Some may argue that correlation is not causation and that the interventions in Latin America did not cause destabilization. Rather, the argument is that those countries were already in crisis and that intervention did not cause further destabilization. While it is just a correlation, it is an unusually strong correlation given the timing of repeated spikes in mass immigration from South America to the United States following military interventions.

One merely has to look at a brief history of United States interventions to observe the correlation. In 1964 the United States backed a coup d’état by right-wing authoritarians against socialist Joao Goulart in Brazil. This coup was meant to prevent “Brazil from becoming another Cuba,” according to President John F. Kennedy. The following decades resulted in extreme poverty and violence in Brazil.

In 1970, then president Richard Nixon began an economic war against Chile and their democratically elected president, Salvador Allende, culminating in a 1973 coup d’état backed by the CIA. For the next 16 years Chile was governed by a U.S. backed military dictatorship that tortured thousands of political opponents and committed other human rights abuses.

The United States also supported the military dictatorship in Uruguay after a military-led coup d’état in 1973 and following dictatorship of Juan Maria Bordaberry. During his dictatorship, trade union leaders and political opponents were killed, arrested, or exiled.

The combination of military interventions during the Cold War and the undermining of economies in Latin America to impose dependence on the United States has led to economic disparity, political repression, and violence that has driven people from their homes in search of safety and opportunity. Many fled north because their political beliefs and motivations endangered them of imprisonment or death. Thousands of others migrated because of economic inequality where land, jobs and other resources were forcefully concentrated into the oligarchy.

The United States, in an effort to leverage the global economy, strong-armed Latin American governments into reducing state regulation in order to create opportunities for foreign companies. These economic regulation changes created thousands of low-wage jobs but at the expense of social programs like hospitals, schools, and labor protection.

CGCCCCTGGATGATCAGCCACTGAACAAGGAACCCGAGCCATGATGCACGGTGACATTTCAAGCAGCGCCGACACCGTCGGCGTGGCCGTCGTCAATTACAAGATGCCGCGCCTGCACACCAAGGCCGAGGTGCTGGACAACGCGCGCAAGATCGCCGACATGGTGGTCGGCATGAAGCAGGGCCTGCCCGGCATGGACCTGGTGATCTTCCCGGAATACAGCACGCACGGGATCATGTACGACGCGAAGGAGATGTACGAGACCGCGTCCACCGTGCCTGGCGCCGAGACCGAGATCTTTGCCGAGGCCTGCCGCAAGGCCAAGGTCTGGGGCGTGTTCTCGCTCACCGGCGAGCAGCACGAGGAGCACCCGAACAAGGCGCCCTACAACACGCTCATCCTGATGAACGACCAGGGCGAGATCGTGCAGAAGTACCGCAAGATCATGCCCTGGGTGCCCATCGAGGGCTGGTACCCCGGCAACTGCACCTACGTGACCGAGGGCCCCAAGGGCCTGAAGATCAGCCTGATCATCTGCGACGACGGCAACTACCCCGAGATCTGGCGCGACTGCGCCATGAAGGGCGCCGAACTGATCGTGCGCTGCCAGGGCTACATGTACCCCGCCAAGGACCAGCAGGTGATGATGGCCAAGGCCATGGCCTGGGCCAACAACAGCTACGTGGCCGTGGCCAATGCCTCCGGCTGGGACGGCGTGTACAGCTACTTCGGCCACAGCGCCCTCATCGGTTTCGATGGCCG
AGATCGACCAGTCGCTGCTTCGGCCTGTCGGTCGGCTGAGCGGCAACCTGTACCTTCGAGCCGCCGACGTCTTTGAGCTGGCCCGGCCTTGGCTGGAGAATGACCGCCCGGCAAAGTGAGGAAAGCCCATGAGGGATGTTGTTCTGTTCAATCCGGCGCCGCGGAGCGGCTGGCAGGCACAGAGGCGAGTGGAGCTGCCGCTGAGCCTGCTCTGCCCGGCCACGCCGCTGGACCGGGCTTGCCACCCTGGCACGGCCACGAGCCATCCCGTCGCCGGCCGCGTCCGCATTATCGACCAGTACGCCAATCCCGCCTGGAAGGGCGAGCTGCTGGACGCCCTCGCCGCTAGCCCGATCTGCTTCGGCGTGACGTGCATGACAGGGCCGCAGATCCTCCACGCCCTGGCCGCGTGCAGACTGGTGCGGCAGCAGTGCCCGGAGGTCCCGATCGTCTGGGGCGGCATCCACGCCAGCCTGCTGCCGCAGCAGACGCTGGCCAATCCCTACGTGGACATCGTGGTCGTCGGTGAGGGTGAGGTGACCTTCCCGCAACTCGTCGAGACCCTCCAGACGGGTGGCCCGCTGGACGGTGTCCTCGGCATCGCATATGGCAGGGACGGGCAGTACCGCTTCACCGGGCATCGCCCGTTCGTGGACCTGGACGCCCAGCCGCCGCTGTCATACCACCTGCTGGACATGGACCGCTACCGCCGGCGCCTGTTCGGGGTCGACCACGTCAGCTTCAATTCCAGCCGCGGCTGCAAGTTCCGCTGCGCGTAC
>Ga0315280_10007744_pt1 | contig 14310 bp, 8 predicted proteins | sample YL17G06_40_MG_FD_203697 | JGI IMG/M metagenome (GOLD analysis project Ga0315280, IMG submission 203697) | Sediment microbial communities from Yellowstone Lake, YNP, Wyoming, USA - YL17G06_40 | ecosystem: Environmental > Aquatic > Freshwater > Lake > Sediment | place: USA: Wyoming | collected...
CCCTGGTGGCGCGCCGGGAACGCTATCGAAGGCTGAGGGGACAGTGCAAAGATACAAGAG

Without the most basic of social safety-net programs, people migrated north, leading to a massive spike in immigrants coming into the United States. There is a clear correlation between the start of interventions in the late 1960s and the migration increase.

The prior argument highlighted the negative impact of intervention policy on the United States itself, but this is only part of the argument that should be made. A case must also be made to the morality of United States interventions.

A generally accepted rule of international politics is state sovereignty. While I believe that American democracy should be a blueprint examined by other nations as an example of effective government for the people and by the people, individual countries have their own systems of electing leaders and parties, and this ought to be respected by other nations.

If we, as a nation have an expectation that foreign powers should not intervene in our electoral process, then it is the epitome of hypocrisy to believe that intervention is necessary due to what we consider a flawed election process.

While the current administration has demonstrated a more judicious approach in foreign intervention, the push by some to return to this neo-conservative interventionist policy is a concerning development. We must push for informed decision-making and a restrained approach when considering the use of military force.